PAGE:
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Evolved Resistance to Glyphosate in Rigid Ryegrass (Lolium rigidum) in Australia

Stephen B. Powles, Debrah F. Lorraine-Colwill, James J. Dellow and Christopher Preston
Weed Science
Vol. 46, No. 5 (Sep. - Oct., 1998), pp. 604-607
Stable URL: http://www.jstor.org/stable/4045968
Page Count: 4
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Since scans are not currently available to screen readers, please contact JSTOR User Support for access. We'll provide a PDF copy for your screen reader.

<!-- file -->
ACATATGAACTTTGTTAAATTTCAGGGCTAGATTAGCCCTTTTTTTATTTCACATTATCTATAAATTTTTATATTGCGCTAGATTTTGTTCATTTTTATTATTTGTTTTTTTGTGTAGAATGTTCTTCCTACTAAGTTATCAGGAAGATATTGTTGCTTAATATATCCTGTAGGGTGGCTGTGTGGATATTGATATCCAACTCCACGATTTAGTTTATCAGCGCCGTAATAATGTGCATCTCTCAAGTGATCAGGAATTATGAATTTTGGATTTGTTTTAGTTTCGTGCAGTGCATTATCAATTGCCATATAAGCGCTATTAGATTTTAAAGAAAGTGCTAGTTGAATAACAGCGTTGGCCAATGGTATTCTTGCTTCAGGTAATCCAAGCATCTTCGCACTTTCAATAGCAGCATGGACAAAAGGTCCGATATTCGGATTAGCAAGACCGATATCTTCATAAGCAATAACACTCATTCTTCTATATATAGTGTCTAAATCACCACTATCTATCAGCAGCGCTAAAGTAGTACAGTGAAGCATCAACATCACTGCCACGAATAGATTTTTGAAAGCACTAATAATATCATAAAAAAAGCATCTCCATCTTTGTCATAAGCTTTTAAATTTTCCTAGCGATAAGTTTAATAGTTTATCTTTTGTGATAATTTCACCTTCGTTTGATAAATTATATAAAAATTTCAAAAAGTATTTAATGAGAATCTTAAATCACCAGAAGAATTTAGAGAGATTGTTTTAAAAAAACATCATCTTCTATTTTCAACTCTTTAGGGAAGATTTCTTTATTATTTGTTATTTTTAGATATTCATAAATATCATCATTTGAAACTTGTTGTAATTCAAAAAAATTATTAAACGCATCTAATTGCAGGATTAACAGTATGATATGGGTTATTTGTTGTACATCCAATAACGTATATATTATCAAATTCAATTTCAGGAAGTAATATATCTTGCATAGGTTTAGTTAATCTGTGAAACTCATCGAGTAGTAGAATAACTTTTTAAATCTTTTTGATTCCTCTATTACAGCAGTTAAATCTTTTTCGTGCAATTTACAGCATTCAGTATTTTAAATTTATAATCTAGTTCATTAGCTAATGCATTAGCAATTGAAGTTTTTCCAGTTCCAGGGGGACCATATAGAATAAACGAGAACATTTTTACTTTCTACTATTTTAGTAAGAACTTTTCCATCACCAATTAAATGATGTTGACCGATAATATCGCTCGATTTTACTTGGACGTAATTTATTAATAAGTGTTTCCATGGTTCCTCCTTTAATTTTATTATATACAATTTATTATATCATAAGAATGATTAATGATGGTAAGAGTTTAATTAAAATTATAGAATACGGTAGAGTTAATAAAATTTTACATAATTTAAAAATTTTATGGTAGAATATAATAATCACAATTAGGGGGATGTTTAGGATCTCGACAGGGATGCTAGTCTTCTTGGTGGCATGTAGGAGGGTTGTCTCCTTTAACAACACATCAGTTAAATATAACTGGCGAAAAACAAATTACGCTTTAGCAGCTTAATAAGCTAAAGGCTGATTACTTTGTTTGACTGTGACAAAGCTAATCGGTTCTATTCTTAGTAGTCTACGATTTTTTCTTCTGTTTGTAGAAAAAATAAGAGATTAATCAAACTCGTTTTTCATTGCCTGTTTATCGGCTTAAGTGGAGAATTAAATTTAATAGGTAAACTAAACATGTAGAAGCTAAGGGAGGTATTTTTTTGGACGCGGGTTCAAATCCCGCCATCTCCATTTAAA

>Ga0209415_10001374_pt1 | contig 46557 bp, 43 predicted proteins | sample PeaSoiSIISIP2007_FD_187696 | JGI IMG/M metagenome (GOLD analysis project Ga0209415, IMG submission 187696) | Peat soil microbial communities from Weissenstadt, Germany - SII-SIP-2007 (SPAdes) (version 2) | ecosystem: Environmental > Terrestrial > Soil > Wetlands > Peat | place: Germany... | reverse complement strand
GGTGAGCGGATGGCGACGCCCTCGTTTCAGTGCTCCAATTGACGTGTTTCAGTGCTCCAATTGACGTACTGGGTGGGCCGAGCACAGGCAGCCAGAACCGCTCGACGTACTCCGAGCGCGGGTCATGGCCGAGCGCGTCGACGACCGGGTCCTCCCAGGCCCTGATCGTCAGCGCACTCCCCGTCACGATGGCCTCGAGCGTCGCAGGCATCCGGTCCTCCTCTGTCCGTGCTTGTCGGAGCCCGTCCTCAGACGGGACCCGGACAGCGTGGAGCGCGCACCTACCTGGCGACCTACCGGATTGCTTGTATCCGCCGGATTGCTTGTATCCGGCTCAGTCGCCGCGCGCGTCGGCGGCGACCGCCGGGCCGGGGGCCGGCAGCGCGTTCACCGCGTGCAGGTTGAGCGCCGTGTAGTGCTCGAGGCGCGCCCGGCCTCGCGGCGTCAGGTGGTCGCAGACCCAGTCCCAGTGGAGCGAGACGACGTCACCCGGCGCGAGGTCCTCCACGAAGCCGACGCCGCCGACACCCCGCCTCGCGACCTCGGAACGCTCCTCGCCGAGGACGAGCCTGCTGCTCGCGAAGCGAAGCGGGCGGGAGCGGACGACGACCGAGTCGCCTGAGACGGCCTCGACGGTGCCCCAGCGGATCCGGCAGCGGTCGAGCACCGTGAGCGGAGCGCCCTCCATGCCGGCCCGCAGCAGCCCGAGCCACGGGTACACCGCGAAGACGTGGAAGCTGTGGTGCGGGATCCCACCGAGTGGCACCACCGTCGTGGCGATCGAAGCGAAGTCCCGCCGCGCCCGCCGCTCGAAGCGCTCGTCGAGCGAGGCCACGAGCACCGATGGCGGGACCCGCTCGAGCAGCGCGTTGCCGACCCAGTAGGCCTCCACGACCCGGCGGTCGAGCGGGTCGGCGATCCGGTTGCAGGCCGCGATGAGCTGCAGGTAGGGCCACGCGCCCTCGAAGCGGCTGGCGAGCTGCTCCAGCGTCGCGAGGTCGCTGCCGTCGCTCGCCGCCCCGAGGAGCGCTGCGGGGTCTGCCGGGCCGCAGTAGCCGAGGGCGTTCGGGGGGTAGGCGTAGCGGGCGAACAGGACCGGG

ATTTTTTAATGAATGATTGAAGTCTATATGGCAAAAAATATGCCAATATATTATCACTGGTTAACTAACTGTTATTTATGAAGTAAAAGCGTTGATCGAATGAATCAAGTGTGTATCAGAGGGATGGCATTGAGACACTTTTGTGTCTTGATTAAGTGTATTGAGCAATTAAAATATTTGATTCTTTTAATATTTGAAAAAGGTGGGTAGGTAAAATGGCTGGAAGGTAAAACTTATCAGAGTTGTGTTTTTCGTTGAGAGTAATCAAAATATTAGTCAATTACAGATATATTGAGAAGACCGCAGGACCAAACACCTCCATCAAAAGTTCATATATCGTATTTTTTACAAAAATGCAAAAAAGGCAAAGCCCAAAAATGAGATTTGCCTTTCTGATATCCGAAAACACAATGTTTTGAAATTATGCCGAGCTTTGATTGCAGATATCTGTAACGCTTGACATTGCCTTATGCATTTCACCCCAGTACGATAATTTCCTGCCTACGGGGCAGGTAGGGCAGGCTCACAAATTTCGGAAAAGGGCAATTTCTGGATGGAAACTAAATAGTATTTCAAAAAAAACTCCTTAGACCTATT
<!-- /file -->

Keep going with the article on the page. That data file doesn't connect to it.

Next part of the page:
Evolved Resistance to Glyphosate in Rigid Ryegrass (Lolium rigidum) in Australia
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Abstract

Following 15 yr of successful use, glyphosate failed to control a population of the widespread grass weed rigid ryegrass in Australia. This population proved to be resistant to glyphosate in pot dose-response experiments conducted outdoors, exhibiting 7- to 11-fold resistance when compared to a susceptible population. Some cross-resistance to diclofop-methyl (about 2.5-fold) was also observed. Similar levels of control of the resistant and susceptible populations were obtained following application of amitrole, chlorsulfuron, fluazifop-P-butyl, paraquat, sethoxydim, simazine, or tralkoxydim. The presence of glyphosate resistance in a major weed species indicates a need for changes in glyphosate use patterns.

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